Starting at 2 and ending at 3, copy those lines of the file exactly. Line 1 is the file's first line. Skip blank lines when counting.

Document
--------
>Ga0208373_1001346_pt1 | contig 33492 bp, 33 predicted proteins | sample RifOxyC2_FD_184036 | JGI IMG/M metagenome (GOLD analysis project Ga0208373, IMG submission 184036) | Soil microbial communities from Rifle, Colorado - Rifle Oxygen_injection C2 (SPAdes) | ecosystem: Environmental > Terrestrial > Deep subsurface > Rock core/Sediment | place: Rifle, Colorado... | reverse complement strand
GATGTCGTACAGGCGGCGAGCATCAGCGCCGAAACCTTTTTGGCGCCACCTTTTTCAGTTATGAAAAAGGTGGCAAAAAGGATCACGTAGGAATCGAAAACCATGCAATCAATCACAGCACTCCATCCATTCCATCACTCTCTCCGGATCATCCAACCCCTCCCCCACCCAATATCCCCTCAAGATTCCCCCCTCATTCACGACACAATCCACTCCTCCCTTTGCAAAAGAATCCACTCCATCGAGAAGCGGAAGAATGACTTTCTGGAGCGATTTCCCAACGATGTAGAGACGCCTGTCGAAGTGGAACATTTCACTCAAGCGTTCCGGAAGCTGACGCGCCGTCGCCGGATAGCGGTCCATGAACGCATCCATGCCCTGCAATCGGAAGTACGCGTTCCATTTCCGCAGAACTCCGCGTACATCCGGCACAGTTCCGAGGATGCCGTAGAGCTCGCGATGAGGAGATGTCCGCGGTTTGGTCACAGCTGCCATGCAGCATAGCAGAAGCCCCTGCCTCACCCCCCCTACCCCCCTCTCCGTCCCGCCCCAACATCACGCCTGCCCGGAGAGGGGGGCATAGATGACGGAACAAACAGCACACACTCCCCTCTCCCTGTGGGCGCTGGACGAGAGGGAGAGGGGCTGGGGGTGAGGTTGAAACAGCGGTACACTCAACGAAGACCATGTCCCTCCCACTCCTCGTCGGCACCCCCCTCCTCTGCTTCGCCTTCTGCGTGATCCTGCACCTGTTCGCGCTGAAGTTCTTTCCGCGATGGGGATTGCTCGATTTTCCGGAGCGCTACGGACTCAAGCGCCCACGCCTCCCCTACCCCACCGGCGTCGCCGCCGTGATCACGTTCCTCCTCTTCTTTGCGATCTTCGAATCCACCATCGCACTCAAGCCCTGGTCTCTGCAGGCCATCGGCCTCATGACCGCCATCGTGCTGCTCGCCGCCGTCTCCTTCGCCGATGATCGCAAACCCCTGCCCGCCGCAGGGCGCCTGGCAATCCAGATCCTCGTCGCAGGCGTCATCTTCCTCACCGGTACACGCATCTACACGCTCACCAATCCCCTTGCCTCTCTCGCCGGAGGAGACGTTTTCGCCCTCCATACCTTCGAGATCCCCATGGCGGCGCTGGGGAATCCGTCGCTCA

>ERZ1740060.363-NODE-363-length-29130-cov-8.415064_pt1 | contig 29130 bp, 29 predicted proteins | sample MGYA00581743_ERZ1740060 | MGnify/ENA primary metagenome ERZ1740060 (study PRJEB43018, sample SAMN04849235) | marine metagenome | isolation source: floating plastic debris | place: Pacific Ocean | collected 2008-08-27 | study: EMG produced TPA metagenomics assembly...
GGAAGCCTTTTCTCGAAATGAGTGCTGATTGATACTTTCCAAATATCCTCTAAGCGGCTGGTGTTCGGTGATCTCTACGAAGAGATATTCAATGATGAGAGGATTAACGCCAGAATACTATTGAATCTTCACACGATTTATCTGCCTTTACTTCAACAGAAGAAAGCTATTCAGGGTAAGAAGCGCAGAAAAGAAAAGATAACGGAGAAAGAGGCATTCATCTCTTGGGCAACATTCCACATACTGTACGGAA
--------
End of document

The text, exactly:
GATGTCGTACAGGCGGCGAGCATCAGCGCCGAAACCTTTTTGGCGCCACCTTTTTCAGTTATGAAAAAGGTGGCAAAAAGGATCACGTAGGAATCGAAAACCATGCAATCAATCACAGCACTCCATCCATTCCATCACTCTCTCCGGATCATCCAACCCCTCCCCCACCCAATATCCCCTCAAGATTCCCCCCTCATTCACGACACAATCCACTCCTCCCTTTGCAAAAGAATCCACTCCATCGAGAAGCGGAAGAATGACTTTCTGGAGCGATTTCCCAACGATGTAGAGACGCCTGTCGAAGTGGAACATTTCACTCAAGCGTTCCGGAAGCTGACGCGCCGTCGCCGGATAGCGGTCCATGAACGCATCCATGCCCTGCAATCGGAAGTACGCGTTCCATTTCCGCAGAACTCCGCGTACATCCGGCACAGTTCCGAGGATGCCGTAGAGCTCGCGATGAGGAGATGTCCGCGGTTTGGTCACAGCTGCCATGCAGCATAGCAGAAGCCCCTGCCTCACCCCCCCTACCCCCCTCTCCGTCCCGCCCCAACATCACGCCTGCCCGGAGAGGGGGGCATAGATGACGGAACAAACAGCACACACTCCCCTCTCCCTGTGGGCGCTGGACGAGAGGGAGAGGGGCTGGGGGTGAGGTTGAAACAGCGGTACACTCAACGAAGACCATGTCCCTCCCACTCCTCGTCGGCACCCCCCTCCTCTGCTTCGCCTTCTGCGTGATCCTGCACCTGTTCGCGCTGAAGTTCTTTCCGCGATGGGGATTGCTCGATTTTCCGGAGCGCTACGGACTCAAGCGCCCACGCCTCCCCTACCCCACCGGCGTCGCCGCCGTGATCACGTTCCTCCTCTTCTTTGCGATCTTCGAATCCACCATCGCACTCAAGCCCTGGTCTCTGCAGGCCATCGGCCTCATGACCGCCATCGTGCTGCTCGCCGCCGTCTCCTTCGCCGATGATCGCAAACCCCTGCCCGCCGCAGGGCGCCTGGCAATCCAGATCCTCGTCGCAGGCGTCATCTTCCTCACCGGTACACGCATCTACACGCTCACCAATCCCCTTGCCTCTCTCGCCGGAGGAGACGTTTTCGCCCTCCATACCTTCGAGATCCCCATGGCGGCGCTGGGGAATCCGTCGCTCA

>ERZ1740060.363-NODE-363-length-29130-cov-8.415064_pt1 | contig 29130 bp, 29 predicted proteins | sample MGYA00581743_ERZ1740060 | MGnify/ENA primary metagenome ERZ1740060 (study PRJEB43018, sample SAMN04849235) | marine metagenome | isolation source: floating plastic debris | place: Pacific Ocean | collected 2008-08-27 | study: EMG produced TPA metagenomics assembly...